Congrats again to you – that’s so awesome! And good luck on your 5K!!!

    — Jim

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  2. I usually go for walks and track my steps with my phone. I like to couple the walks with listening to podcast to kill two birds…Tough to get many in during the winters in the Northeast. That’s my excuse and I’m sticking with it.

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  3. Hi
    I’m similar to you – I’ve done 10kms ok and have comitted to a half marathon (21kms) in May and the furthest I’ve run in one session so far is 17kms.
    I don’t have as much free time as you will do, but I run most mornings.
    I love MapMyRun, use it every workout, and you can do challenges too (eg I’m doing a 1000km challenge at the moment).

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  4. I realized I really don’t like working out. Work was an excuse for many years. After that I just had to admit I don’t like it. It’s odd for an introvert to say this, but I hate the solitary nature of working out. So I’ve found a couple of activities that are active and have someone else holding me accountable to be there. Zumba once a week & if I miss, they worry something is wrong. And weekly walks with 2 different friends…3-5 mile walks in the local parks. It’s still not to the recommended level of exercize, but it’s better than zero, where I started. Key: others are holding me accountable! And I did get MapMyWalk this January to try and start looking at numbers…so maybe I’ll get a personal best mindset started?

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    • I agree with the solitary nature of working out, but I really don’t like classes too much either. Not sure what I will do – probably explore new things and find something I like. Have to do it now. It is my job.

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      • I was in a retirement session the other day and they talked about just replacing one job with another in retirement. The concept was actually with someone and golf! Golf became his “job” and he then put the same emotional components he got from work to his golf game – identity/status, competitive achievement, time management… and golf was no longer any fun, not leisure, not a diversion. I guess my retirement is too much about learning to play, so my exercise can’t be about work. I’m not sure what my current “job” is!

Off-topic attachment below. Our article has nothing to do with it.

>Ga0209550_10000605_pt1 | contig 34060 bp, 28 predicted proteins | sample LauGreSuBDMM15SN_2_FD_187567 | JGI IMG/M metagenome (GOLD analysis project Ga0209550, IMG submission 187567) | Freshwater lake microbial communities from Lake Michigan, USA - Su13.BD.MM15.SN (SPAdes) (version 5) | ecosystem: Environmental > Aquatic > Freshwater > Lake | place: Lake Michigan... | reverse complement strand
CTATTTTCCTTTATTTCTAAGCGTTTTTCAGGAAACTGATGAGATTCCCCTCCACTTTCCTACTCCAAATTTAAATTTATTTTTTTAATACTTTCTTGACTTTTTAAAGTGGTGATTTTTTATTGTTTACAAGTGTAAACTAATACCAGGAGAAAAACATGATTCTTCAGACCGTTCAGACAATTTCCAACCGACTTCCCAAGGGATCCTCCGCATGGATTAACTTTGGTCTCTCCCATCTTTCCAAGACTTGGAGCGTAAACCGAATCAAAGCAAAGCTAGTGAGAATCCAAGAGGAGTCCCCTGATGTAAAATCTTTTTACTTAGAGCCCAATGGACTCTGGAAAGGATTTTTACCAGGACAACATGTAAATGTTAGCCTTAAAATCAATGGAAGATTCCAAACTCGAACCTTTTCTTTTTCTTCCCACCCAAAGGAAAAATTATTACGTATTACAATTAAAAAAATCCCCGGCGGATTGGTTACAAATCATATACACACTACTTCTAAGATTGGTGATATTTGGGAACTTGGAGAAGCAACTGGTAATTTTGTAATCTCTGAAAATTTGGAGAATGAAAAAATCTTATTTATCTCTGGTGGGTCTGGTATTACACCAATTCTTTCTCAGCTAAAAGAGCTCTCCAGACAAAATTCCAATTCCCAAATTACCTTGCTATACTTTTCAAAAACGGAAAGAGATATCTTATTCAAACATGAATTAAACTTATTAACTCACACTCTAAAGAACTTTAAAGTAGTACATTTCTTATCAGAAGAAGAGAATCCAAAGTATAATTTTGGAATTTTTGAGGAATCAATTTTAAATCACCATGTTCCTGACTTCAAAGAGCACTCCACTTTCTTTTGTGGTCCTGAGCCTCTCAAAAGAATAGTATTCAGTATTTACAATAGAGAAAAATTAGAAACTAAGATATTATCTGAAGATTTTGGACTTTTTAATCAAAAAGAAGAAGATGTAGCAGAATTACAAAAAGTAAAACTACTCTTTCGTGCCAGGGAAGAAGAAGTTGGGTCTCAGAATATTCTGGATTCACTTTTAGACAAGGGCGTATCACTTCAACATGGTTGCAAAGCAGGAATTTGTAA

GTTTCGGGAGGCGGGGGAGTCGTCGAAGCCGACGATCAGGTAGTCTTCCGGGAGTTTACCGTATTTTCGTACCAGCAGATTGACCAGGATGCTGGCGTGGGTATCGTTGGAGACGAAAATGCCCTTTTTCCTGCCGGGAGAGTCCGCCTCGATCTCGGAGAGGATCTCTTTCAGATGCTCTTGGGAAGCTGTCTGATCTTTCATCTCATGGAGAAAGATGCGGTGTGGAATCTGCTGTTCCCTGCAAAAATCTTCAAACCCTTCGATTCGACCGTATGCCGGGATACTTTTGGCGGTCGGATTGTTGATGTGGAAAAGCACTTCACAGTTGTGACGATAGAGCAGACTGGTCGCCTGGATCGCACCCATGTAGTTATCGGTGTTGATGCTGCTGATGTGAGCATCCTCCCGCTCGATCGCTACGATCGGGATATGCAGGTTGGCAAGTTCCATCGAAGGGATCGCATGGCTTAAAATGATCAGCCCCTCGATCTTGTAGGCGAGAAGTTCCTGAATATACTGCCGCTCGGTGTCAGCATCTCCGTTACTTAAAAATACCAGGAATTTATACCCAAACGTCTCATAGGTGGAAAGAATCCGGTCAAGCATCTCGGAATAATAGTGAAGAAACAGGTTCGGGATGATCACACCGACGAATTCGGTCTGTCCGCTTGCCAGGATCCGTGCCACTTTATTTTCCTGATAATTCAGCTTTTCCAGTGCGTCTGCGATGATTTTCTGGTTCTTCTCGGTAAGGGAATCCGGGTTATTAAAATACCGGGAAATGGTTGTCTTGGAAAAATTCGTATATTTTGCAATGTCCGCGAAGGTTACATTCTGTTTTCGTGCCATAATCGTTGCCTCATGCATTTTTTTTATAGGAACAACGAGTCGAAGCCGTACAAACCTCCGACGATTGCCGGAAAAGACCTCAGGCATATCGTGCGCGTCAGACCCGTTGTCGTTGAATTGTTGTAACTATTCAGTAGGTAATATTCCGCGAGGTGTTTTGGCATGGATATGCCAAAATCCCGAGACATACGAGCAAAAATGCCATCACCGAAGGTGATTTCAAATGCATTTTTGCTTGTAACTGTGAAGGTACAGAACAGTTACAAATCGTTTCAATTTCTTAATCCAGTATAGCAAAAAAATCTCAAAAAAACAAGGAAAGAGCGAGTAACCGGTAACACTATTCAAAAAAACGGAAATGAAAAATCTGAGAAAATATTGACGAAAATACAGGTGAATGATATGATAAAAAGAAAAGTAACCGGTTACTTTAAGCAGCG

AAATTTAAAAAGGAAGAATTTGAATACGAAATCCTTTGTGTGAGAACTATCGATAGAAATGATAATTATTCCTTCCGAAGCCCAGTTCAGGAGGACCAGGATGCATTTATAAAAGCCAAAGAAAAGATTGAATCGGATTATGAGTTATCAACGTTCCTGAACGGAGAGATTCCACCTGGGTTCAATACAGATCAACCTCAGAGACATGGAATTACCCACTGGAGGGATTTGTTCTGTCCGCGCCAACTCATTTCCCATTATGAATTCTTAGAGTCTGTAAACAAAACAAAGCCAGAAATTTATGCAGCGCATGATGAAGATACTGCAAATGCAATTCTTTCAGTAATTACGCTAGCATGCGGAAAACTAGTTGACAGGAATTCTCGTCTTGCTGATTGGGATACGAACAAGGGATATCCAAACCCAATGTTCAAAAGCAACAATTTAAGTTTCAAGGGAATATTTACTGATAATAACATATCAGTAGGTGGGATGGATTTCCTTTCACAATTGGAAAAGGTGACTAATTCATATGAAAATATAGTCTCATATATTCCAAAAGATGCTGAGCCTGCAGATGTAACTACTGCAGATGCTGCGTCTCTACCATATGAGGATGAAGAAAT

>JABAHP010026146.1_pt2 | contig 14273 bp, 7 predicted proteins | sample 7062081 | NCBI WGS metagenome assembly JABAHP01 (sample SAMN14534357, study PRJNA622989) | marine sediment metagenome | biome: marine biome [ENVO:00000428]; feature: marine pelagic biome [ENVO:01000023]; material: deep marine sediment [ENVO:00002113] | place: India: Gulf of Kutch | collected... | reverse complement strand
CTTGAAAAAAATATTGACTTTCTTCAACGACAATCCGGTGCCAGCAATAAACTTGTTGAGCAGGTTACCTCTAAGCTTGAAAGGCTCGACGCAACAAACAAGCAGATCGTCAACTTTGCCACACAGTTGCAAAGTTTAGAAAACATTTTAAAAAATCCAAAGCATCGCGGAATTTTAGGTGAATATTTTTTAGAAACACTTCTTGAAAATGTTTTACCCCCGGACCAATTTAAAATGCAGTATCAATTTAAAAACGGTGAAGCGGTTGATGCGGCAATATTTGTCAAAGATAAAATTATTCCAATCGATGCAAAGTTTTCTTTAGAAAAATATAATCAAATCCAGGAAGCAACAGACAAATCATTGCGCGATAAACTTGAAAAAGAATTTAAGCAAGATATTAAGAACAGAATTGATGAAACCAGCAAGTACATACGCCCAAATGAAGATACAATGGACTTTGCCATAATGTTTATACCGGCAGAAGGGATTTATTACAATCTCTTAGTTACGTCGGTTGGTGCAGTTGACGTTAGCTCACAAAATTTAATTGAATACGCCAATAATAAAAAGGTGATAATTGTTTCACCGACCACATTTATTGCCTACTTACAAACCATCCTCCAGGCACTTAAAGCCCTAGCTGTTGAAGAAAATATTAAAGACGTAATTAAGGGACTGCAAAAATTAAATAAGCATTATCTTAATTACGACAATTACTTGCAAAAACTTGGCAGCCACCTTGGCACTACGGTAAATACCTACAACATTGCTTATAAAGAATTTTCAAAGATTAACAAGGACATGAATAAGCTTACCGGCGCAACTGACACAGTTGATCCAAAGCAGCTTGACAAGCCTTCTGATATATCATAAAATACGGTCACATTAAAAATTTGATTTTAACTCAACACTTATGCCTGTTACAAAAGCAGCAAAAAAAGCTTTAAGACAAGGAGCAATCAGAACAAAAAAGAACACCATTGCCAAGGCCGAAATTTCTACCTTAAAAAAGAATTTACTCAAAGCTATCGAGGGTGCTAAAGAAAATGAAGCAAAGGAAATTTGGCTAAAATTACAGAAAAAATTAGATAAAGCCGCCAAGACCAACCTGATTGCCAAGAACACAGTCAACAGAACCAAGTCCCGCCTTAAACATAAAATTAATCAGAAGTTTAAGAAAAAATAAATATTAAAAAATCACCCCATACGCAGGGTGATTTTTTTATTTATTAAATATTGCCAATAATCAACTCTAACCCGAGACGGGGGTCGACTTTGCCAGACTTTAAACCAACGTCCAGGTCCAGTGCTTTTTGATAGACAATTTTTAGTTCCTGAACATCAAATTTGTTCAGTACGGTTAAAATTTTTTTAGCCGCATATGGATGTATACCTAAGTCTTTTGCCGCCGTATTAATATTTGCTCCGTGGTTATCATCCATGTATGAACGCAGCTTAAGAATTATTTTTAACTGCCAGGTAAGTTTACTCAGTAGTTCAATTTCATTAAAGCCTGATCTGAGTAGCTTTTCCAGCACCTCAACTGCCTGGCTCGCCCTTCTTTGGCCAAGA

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  5. Be sure to post updates on here for the world to see; there’s something very powerful about not wanting to feel like you’re “letting down” billions of potential readers! Just like all of us posting about our progress towards debt freedom, early retirement, and the like, forcing yourself to write about your progress with weight loss (which I am doing, as well) will help keep you accountable and on track with your goals.

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  6. It’s great to have a fitness goal. I think my workout routines fall apart the quickest when I’m not training for something in particular. Sometimes it’s a 10k or a mud run, but it can be something simple like losing 5 pounds before going on a cruise (knowing that I’ll probably gain a pound each day I’m on that boat).

    My current routine is to go to the gym, do some pullups and dips, run a treadmill 5k, then stretch and do situps. I’m looking forward to running outside soon.

    Keeping in good health is a great way to add extra “good years” of an active early retirement lifestyle. Best of luck to you. I see you’ve got about 5 weeks to go. Thank you for sharing your story and insights with us!

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    • Wow – it sounds like you are in great shape to do all of that! I had a pretty good weekend – with 3 miles on both Saturday and Sunday. Now, I am headed out of town for a two day business trip – will be sitting in meetings/dinners the whole time. Oh well – these days are almost over.

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  7. My bet is you’ll be up to 10K distance in no time. Unless you are a competitive runner aiming for speed, or you’re coming straight from the couch, 5K feels like too short a distance pretty quickly. But it is a terrific place to start, and I love your approach to it. The argument of running to make the steps add up faster is pretty genius.

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  8. Pingback: Stepping Through The Holidays | Mr.FireStation